note names vary from country to country and from time to time???
What is the fuss about??? Why when my mother went to her piano lessons (russia), she was taught to learn do re mi fa so la si do .
When I went to my piano lessons (finland) I was taught to learn c d e f g a h c
When I moved to the UK, I found out people over there use c d e f g a B c
My small cousin just started her piano lessons (sweden) and the notes she is learning are a b c d e f g a
Why do these things change over time and why aren't they used all over the world at least? What do they represent? Yes, a b c d e f g a is understandable, but c d e f g a h c .. why are they in this order ? Are do re mi and rest used nowadays anymore ?? Which of these names or perhaps even some other names are now recognised in the whole world around the professional pianists alive???
so does it mean that c d e f g a h(b) c is the same as a b c d e f g a.. OK ok, but are they representing THE SAME KEYS ON PIANO ??? Why on earth did they choose different starting points??? one 'c' and another 'a' .... beyond my comprehension !!!
- BearcatLv 71 decade agoFavorite Answer
All Western music uses the same 7 natural notes (a,b,c,d,e,f,g). We add sharps and flats to provide12 different pitches. The confusion you have comes from the German tradition of using the letter "h" to designate the note "b" (b natural). In that system the letter "B" was used to mean the note "b-flat".
So the "cdefgahc" in Finland is the same as the "cdefgabc" in the UK. This all came about by trying to accommodate different scale and tuning systems. If you want to tackle it, here is a site that explains it in part:
The C-scale (cdfgabc) has no sharps or flats and is the logical first scale (and key signature) that most people learn when they begin piano lessons, so that is why you see the notes in that order so often. Also most piano lessons begin by using "middle c" as a starting point for learning your way around the piano keyboard.
The "do-re-mi" system (the movable do) is a way of representing the scales steps in whatever scale or key you are in. The "do" is always the first note of the scale, so in the key of C "do" would represent the note "c". In the key of D "do" would be the note "d", and in the key of Eb "do" = the note Eb, etc.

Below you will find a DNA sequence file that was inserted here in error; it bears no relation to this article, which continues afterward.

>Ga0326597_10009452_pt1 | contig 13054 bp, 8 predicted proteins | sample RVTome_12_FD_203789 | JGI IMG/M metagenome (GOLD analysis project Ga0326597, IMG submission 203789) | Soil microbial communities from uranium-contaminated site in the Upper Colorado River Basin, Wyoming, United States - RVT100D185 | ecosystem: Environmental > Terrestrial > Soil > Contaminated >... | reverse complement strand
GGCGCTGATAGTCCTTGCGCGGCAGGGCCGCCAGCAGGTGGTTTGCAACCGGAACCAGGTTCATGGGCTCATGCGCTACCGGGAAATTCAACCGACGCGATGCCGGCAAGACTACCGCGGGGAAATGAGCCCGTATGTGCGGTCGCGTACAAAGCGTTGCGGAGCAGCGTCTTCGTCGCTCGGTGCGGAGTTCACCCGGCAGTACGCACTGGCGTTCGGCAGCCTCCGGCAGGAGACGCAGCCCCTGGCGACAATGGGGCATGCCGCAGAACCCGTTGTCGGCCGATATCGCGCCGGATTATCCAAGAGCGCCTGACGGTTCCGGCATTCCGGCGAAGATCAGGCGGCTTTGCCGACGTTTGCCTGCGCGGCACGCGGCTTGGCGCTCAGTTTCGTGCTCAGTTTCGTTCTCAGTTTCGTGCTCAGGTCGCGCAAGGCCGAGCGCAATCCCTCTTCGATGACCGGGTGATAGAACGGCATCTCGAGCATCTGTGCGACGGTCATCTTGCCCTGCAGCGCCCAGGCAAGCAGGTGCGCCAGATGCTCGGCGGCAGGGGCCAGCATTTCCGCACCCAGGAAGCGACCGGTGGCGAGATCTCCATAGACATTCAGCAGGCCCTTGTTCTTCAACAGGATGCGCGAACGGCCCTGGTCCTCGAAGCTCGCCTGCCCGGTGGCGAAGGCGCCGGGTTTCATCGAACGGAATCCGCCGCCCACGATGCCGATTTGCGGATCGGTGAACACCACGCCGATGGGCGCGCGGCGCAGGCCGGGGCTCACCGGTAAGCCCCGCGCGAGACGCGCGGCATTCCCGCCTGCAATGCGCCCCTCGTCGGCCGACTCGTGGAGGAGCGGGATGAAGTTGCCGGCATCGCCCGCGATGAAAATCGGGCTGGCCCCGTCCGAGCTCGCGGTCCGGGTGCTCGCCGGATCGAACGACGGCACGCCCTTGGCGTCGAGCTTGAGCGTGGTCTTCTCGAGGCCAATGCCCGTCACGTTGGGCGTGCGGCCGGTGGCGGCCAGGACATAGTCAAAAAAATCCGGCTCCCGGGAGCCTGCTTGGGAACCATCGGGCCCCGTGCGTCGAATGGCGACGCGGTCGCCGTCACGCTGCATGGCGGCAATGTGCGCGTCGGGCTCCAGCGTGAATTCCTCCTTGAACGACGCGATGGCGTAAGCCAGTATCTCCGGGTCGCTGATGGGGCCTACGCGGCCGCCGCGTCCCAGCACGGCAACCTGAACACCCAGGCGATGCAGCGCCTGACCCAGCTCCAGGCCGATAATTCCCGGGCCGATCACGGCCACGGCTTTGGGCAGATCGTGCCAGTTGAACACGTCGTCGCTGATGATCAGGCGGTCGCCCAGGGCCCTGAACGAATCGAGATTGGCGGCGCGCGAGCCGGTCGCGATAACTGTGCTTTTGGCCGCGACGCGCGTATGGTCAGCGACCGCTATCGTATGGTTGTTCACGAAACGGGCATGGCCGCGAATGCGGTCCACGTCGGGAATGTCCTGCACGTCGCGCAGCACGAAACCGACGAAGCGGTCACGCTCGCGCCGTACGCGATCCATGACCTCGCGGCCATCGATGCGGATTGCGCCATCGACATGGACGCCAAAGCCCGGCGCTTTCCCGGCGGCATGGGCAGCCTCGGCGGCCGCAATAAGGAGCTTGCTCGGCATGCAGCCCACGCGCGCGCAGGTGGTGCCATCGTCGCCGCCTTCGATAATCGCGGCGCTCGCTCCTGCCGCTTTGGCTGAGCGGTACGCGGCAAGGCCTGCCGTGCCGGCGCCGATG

Musician, composer, teacher.
- GailLv 44 years ago
There are lots of sites...and rarely are they accurate. I've typed in a very English name like "Swain", where the genealogy back to England in 1400 is well established. The sites convert it to Swan, McSweeney, Schwartz...and none of them are accurate. Some sites want you to believe that Victor Hugo was English (and his genealogy clearly isn't and goes back to Germany in the 1300s). They'll take very Jewish names like Povich and turn them into something very English and Wasp-ish like Palmer. So you can play on the surname sites...but it's purely caveat emptor.
- 1 decade ago
Some countries (like here in the US) like to alphabetize EVERYTHING, hence we order our musical notes: A B C D E F G (or: a b c d e f g). Also, capital letters versus lower-case is often used to indicate which octaves (upper case pitches are below middle c, while middle c upwards are lower case), or modes (upper case being Major and lower case being minor).
NOW then, why some places start with A while others start with C could be a musical theory preference. The first "mode" is Ionian, more commonly know as Major. The Major scale is played on all white keys only in the key of C Major, so it is usually the first Major scale taught. Its relative minor scale (also known as "aeolian mode") is A minor, since it is the only minor scale played on all white keys. So it is usually the first minor scale taught. So the different starting note could be for one of 2 reasons: is could be the difference between Major (therefore starting with C) or minor (starting with A), or that they prefer to name the notes in the order of the C Major scale rather than strict alphabetical order.
The other issue is the odd looking "B" (capitalized) and the "h" These simply indicate that the note "b" is b-natural as opposed to b-flat. In early music (up through Bach's time), b-natural was indicated by the letter h (as it somewhat resembles the natural sign) while b-flat was represented by a lower case b (which looks like the flat sign). Later, the "h" was replaced by the upper case B for b-natural, while b-flat continued to be represented by the small "b."
The "do-re-mi- etc." are called "solfege syllables" and in addition to the ones you are probably familiar with, there are also syllables for the notes that might be flatted or sharped. For instance the syllables for singing up one of the minor scales are: "do-re-ME-fa-so-LE-ti-do." Two last notes here: first, in some countries the older syllables"SOL" and "SI" are used for "SO" and "TI"; and second, originally it wasn't "DO-re-mi..." but "UT-re-mi...".
Cheers!Source(s): for "solfege": http://en.wikipedia.org/wiki/Solfege
- How do you think about the answers? You can sign in to vote the answer.
- Anonymous1 decade ago
Its the same. maybe a b c d e f g is easier to remember because it starts from a and for some people, they teach starting with c for easier recognition on the keyboard
- moonLv 61 decade ago
the first note is "la", la is A and "si" is B....so "do" is C
it is in order.....
I was taught to learn do re mi fa sol la si do